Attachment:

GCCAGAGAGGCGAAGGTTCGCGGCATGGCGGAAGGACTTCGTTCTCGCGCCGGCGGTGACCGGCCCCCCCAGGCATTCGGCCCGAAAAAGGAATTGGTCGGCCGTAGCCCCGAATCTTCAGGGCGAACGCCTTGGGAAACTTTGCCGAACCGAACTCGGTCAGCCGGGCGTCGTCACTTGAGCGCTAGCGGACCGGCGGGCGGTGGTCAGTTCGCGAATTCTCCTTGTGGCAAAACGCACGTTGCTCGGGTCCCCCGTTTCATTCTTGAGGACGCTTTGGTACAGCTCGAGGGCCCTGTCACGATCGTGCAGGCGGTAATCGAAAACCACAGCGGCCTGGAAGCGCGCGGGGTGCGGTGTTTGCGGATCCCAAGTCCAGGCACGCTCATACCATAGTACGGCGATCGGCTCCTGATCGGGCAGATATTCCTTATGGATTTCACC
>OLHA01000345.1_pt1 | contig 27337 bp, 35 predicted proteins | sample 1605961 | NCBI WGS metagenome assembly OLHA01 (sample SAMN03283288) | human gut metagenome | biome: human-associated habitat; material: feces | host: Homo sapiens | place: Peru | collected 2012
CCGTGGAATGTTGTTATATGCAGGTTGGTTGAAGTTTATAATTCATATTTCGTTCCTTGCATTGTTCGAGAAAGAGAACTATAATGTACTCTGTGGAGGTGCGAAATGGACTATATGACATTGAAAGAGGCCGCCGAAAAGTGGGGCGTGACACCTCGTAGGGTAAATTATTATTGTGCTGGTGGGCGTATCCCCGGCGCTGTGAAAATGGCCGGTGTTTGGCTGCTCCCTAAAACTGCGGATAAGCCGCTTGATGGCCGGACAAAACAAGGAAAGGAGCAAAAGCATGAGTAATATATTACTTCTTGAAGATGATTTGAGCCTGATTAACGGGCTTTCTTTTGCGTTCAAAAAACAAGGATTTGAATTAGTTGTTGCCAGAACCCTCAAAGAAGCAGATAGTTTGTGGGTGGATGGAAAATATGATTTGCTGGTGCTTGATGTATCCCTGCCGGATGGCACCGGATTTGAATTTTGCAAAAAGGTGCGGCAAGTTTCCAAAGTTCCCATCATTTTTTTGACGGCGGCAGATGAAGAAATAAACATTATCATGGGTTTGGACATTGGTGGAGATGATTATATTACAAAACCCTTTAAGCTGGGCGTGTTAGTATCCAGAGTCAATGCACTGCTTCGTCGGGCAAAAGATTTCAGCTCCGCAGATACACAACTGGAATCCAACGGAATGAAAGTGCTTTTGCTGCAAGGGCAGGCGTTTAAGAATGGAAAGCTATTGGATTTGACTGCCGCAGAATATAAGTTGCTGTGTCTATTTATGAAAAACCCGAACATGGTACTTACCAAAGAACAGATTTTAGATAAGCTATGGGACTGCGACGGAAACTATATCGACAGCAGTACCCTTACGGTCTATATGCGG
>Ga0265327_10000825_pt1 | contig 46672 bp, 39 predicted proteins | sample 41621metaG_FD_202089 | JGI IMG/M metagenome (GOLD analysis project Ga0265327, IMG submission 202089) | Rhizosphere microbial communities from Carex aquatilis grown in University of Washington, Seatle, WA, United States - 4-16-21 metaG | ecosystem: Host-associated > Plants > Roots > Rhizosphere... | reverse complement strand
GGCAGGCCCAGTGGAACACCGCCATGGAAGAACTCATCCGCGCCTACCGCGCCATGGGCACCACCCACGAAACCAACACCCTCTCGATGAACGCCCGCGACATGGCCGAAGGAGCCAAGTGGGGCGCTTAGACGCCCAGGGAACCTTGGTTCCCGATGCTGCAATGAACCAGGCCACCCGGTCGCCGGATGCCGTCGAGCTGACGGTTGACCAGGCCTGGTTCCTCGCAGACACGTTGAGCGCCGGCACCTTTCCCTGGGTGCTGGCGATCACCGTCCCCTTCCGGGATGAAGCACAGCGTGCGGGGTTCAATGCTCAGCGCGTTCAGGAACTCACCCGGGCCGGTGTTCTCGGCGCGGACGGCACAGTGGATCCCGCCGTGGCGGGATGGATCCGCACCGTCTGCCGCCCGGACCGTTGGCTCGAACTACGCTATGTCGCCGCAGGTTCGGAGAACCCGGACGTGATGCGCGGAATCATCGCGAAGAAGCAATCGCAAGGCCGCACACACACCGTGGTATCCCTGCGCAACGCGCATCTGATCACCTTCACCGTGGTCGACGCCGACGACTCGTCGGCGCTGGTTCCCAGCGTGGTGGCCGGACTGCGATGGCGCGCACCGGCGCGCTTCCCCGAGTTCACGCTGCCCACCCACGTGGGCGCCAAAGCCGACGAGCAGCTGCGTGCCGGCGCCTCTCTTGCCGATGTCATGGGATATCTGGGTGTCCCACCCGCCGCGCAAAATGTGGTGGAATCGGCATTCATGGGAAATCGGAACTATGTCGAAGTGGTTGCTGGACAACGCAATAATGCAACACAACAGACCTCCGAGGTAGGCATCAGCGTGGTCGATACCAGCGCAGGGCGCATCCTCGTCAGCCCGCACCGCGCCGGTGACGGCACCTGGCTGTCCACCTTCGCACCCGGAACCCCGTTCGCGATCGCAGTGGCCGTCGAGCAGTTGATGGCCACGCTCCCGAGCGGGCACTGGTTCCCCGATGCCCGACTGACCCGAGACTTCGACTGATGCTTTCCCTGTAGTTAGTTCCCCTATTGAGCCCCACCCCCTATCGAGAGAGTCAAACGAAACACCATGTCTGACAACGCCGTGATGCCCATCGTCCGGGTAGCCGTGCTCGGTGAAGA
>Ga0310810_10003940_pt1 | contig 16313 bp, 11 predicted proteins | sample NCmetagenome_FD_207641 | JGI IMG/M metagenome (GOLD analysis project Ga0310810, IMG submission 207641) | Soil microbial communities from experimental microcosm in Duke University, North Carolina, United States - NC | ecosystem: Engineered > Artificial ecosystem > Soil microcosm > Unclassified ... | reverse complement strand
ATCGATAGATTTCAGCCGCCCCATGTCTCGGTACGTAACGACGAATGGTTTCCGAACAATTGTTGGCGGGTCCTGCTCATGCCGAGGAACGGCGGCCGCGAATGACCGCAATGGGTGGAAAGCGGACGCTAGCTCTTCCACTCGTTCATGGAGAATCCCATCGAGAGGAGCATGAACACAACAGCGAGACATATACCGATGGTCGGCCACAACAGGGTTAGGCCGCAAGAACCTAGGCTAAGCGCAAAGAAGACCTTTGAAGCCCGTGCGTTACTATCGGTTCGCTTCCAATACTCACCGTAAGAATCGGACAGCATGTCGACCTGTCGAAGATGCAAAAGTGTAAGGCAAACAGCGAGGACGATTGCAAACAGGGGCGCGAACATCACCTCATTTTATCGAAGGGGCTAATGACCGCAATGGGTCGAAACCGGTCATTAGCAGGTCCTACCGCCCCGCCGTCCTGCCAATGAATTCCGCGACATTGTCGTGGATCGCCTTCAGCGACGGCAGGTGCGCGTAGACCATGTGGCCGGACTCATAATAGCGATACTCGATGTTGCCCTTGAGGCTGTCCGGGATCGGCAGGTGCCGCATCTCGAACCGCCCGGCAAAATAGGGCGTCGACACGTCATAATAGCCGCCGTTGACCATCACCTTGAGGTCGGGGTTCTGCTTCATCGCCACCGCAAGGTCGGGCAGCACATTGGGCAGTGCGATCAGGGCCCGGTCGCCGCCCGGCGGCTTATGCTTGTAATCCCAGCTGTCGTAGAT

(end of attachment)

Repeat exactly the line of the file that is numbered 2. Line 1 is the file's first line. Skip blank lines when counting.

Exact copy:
>OLHA01000345.1_pt1 | contig 27337 bp, 35 predicted proteins | sample 1605961 | NCBI WGS metagenome assembly OLHA01 (sample SAMN03283288) | human gut metagenome | biome: human-associated habitat; material: feces | host: Homo sapiens | place: Peru | collected 2012